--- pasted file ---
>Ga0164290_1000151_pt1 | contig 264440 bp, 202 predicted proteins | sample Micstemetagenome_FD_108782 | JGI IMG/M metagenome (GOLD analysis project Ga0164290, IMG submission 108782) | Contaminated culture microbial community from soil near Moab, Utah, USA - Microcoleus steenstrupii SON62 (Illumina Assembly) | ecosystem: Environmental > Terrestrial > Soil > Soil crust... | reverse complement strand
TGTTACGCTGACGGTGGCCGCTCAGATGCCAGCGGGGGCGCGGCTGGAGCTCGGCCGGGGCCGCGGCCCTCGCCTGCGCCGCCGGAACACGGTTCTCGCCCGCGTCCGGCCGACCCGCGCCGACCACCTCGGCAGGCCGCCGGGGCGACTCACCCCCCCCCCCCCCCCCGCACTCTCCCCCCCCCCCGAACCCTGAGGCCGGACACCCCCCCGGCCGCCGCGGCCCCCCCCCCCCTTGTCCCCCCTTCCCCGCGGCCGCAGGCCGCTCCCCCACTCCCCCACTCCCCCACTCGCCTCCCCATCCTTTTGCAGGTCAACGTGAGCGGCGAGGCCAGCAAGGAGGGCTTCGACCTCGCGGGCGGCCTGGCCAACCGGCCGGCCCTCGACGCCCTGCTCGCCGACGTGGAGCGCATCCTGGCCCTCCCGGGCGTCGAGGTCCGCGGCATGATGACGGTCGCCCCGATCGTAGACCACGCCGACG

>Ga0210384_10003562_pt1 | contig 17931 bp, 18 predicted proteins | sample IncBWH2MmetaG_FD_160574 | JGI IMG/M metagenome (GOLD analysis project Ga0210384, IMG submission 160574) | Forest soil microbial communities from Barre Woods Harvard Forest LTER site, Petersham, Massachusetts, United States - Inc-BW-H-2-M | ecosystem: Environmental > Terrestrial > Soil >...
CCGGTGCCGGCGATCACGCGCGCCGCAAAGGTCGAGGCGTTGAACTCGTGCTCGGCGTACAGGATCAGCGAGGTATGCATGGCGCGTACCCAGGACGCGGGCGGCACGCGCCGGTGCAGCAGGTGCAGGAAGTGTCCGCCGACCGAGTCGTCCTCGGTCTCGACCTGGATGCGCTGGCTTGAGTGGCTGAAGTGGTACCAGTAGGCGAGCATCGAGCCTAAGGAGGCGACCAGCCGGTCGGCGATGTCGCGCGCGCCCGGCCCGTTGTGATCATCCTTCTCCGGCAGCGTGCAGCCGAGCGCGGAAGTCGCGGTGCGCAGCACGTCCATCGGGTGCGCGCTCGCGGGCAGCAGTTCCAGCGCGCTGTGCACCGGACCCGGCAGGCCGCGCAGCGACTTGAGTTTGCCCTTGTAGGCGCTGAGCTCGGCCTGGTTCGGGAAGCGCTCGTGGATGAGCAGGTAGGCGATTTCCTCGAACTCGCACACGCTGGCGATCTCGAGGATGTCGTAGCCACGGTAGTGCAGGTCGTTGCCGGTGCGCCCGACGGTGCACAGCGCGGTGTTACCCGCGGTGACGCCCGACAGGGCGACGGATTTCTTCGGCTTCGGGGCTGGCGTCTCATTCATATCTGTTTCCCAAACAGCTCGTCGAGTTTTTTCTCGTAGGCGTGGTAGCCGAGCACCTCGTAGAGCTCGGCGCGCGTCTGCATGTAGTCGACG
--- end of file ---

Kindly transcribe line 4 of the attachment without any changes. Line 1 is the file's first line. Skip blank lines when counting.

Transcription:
CCGGTGCCGGCGATCACGCGCGCCGCAAAGGTCGAGGCGTTGAACTCGTGCTCGGCGTACAGGATCAGCGAGGTATGCATGGCGCGTACCCAGGACGCGGGCGGCACGCGCCGGTGCAGCAGGTGCAGGAAGTGTCCGCCGACCGAGTCGTCCTCGGTCTCGACCTGGATGCGCTGGCTTGAGTGGCTGAAGTGGTACCAGTAGGCGAGCATCGAGCCTAAGGAGGCGACCAGCCGGTCGGCGATGTCGCGCGCGCCCGGCCCGTTGTGATCATCCTTCTCCGGCAGCGTGCAGCCGAGCGCGGAAGTCGCGGTGCGCAGCACGTCCATCGGGTGCGCGCTCGCGGGCAGCAGTTCCAGCGCGCTGTGCACCGGACCCGGCAGGCCGCGCAGCGACTTGAGTTTGCCCTTGTAGGCGCTGAGCTCGGCCTGGTTCGGGAAGCGCTCGTGGATGAGCAGGTAGGCGATTTCCTCGAACTCGCACACGCTGGCGATCTCGAGGATGTCGTAGCCACGGTAGTGCAGGTCGTTGCCGGTGCGCCCGACGGTGCACAGCGCGGTGTTACCCGCGGTGACGCCCGACAGGGCGACGGATTTCTTCGGCTTCGGGGCTGGCGTCTCATTCATATCTGTTTCCCAAACAGCTCGTCGAGTTTTTTCTCGTAGGCGTGGTAGCCGAGCACCTCGTAGAGCTCGGCGCGCGTCTGCATGTAGTCGACG